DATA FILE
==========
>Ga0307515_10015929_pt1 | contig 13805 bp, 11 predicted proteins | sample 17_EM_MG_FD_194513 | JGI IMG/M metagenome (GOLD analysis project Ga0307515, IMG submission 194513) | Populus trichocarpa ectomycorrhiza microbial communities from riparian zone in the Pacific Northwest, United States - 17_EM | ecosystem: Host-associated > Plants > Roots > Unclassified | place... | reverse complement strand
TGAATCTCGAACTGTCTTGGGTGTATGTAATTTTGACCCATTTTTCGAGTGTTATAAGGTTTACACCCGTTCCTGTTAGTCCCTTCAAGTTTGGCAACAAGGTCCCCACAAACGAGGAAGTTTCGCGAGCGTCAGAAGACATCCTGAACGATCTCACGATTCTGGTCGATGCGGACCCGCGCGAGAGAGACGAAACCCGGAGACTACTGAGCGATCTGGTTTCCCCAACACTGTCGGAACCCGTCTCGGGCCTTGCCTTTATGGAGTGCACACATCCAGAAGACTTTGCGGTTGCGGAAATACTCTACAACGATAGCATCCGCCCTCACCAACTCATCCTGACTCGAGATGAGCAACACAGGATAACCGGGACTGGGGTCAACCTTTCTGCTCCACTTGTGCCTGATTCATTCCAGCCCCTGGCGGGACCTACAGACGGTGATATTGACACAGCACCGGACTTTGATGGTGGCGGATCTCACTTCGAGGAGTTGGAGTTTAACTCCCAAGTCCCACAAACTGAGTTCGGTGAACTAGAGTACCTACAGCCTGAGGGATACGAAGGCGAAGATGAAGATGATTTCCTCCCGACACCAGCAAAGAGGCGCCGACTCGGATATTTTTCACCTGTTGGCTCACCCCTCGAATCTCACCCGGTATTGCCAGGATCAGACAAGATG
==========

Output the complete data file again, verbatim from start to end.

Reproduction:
>Ga0307515_10015929_pt1 | contig 13805 bp, 11 predicted proteins | sample 17_EM_MG_FD_194513 | JGI IMG/M metagenome (GOLD analysis project Ga0307515, IMG submission 194513) | Populus trichocarpa ectomycorrhiza microbial communities from riparian zone in the Pacific Northwest, United States - 17_EM | ecosystem: Host-associated > Plants > Roots > Unclassified | place... | reverse complement strand
TGAATCTCGAACTGTCTTGGGTGTATGTAATTTTGACCCATTTTTCGAGTGTTATAAGGTTTACACCCGTTCCTGTTAGTCCCTTCAAGTTTGGCAACAAGGTCCCCACAAACGAGGAAGTTTCGCGAGCGTCAGAAGACATCCTGAACGATCTCACGATTCTGGTCGATGCGGACCCGCGCGAGAGAGACGAAACCCGGAGACTACTGAGCGATCTGGTTTCCCCAACACTGTCGGAACCCGTCTCGGGCCTTGCCTTTATGGAGTGCACACATCCAGAAGACTTTGCGGTTGCGGAAATACTCTACAACGATAGCATCCGCCCTCACCAACTCATCCTGACTCGAGATGAGCAACACAGGATAACCGGGACTGGGGTCAACCTTTCTGCTCCACTTGTGCCTGATTCATTCCAGCCCCTGGCGGGACCTACAGACGGTGATATTGACACAGCACCGGACTTTGATGGTGGCGGATCTCACTTCGAGGAGTTGGAGTTTAACTCCCAAGTCCCACAAACTGAGTTCGGTGAACTAGAGTACCTACAGCCTGAGGGATACGAAGGCGAAGATGAAGATGATTTCCTCCCGACACCAGCAAAGAGGCGCCGACTCGGATATTTTTCACCTGTTGGCTCACCCCTCGAATCTCACCCGGTATTGCCAGGATCAGACAAGATG